In a pamphlet issued by the Adam Smith Institute, one might expect a cogent, well-argued analysis from a well-defined and now well-known viewpoint. This pamphlet, however, despite a façade of cogency and organisation, is in fact a stream of inconsequential and ill thoughtout reflections, often inconsistent, and frequently based on what appears to be a profound lack of experience. Inappropriate comparisons are made with non-archaeological bodies and policies, and mere gossip is cited as evidence.

Selkirk’s basic thesis is that virtually all government intervention in the funding and management of the heritage has been counter-productive. He advocates a return to a laisser-faire marketplace (loosely conceived in a variety of ways) where the utility of any enterprise, activity or policy would be judged against its appeal to ‘the independent [archaeologist]: someone working with his own time, his own energy, his own money, and thus able to make his own independent judgement’. Selkirk believes the birth of an archaeological profession has bred a ‘professional conspiracy’ to exclude and patronise nonprofessionals. He believes that listing, scheduling, and treasure legislation stultifies the market. Museum collections, he says, deny the opportunity for the private display of objects. The CBA is bashed for putting pressure on the Government to increase funding for archaeology – ‘it is hard to see why government should fund bodies that campaign against itself’. Royal Commissions are simply written off, ‘apart, ’ he says, ‘from the National Monuments Records’ (not realising that these are in fact the main focus of their work). And why? Because their county surveys (which they have not being doing for a decade) supposedly discourage independents from carrying out the same work (who? when? where?). Universities are lambasted for teaching theory and, through their extramural departments, for ‘teaching independents not to dig’.

And so it goes on, blasting away in all directions. Selkirk, who has edited Current Archaeology for 30 years, clearly finds many of the changes that have taken place over that time hard to accept. What is needed, though, now, is for everyone in archaeology (‘ professionals’ and ‘independents’ together) to make the subject more accessible to the public, and to enhance the standards that have steadily improved over the past half century, working within the economic framework created for us so prominently by the Adam Smith Institute.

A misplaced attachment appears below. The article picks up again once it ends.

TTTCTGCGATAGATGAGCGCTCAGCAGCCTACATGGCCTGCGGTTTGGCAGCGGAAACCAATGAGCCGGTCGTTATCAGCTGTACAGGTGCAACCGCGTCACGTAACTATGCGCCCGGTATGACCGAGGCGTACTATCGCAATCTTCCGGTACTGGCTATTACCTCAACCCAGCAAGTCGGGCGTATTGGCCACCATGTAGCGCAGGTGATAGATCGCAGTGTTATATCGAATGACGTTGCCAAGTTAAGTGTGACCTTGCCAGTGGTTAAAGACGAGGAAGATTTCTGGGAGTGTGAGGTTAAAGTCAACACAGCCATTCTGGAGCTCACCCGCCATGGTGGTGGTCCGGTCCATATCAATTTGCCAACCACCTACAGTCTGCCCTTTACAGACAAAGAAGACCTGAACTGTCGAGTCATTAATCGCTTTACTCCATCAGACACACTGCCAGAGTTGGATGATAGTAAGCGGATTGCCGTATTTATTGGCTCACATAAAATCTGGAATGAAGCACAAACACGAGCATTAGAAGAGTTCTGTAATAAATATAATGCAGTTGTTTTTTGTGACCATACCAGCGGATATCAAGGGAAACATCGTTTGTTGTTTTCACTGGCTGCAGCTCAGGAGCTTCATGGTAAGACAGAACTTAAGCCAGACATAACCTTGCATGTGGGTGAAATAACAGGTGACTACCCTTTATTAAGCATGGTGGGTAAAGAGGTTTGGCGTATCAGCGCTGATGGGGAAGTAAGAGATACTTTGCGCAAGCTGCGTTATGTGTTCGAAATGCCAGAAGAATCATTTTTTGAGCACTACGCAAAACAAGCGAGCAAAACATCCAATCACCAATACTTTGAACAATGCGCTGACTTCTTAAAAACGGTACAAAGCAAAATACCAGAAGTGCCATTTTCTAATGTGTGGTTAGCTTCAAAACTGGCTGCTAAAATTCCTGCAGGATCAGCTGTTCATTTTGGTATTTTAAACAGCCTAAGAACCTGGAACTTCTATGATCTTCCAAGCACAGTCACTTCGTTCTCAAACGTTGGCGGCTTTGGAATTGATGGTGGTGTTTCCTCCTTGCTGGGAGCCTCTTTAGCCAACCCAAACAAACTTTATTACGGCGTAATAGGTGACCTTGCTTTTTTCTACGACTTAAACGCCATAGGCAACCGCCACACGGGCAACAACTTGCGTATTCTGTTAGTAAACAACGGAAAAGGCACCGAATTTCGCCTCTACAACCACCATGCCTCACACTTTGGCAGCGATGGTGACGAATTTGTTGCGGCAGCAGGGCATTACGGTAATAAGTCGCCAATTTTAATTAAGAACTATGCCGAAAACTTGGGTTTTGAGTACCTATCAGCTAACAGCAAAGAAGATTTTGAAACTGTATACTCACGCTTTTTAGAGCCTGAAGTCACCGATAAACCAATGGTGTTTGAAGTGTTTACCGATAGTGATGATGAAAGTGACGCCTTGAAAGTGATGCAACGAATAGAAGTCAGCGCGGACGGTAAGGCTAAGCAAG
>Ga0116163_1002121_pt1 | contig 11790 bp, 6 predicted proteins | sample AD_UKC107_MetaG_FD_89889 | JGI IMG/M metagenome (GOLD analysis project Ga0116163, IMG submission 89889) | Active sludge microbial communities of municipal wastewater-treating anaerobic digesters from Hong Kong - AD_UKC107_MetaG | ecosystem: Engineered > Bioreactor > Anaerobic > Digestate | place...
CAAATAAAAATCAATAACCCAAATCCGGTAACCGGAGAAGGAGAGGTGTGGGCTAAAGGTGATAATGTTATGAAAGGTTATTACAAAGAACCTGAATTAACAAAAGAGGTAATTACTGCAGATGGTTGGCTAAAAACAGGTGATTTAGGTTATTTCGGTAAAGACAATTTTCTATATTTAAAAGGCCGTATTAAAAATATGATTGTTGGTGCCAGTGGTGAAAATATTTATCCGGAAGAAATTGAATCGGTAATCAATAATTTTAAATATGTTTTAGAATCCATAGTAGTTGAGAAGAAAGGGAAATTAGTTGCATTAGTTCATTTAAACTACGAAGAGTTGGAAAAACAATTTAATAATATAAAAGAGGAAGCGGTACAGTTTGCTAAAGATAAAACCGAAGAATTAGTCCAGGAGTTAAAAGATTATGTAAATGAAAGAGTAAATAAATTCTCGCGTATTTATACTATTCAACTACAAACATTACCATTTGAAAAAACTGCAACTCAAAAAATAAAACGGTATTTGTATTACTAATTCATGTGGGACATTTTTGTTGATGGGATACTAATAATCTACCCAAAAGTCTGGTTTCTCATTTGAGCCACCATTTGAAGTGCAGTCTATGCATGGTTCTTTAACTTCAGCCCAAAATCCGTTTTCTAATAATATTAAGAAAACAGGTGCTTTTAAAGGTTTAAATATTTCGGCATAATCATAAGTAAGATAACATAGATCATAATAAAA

Dr Roger Mercer is the Secretary of the Scottish Royal Commission

Castles that won the west of Scotland

by John R Kenyon

Chris Tabraham
Batsford, £15.99
ISBN 0-7134-7965-5 pb

This work should rapidly establish itself as one of the key works on Scottish castles, covering as it does the first castles of the 12th century through to the early use of guns in fortification in the 15th century, and culminating in an examination of the first artillery forts and the strong tower-houses of the 1500s.

In his chapter on the golden age of Scottish castle-building in the 13th century, Chris Tabraham, a Principal Inspector at Historic Scotland, points out that the variety of forms a castle might take was determined, to a great extent, by the personal preferences of the builder – a factor too often ignored in castle studies.

A number of early 13th century masonry sites of a relatively simple form, termed in this book ‘curtain-walled castles’, can be found amongst the large number of castles in western Scotland, particularly along the Argyll and Inverness coasts. All stone castles have curtain walls, but what Tabraham means here is generally castles just consisting of a high wall, usually rectangular in plan, with no towers, although Rothesay is circular. It was these castles, such as Castle Sween and Castle Tioram, that enabled the Scots to wrest this area from Norse control.

Tabraham suggests that some elaborate Scottish castles may originally have been similarly simple. Excavations at Dunstaffnage suggest the round towers may have been added to the ‘curtain-walled’ castle. Many of these strongholds were built by the Scots of Norse-Celtic ancestry, although Rothesay owed its origin to the Norman Stewarts.

Early stone castles is but one theme in the chapter on the 13th century, for besides defences the author also discusses the social aspect of castles, giving some idea of how the castle operated as a residence – a function as important as its defensive capabilities. This book is clearly written and profusely illustrated, not least by a number of excellent reconstruction drawings by David Simon.

John R Kenyon has written widely on medieval and later fortifications

Return to the British Archaeology homepage

Return to the CBA homepage

© Council for British Archaeology, 1997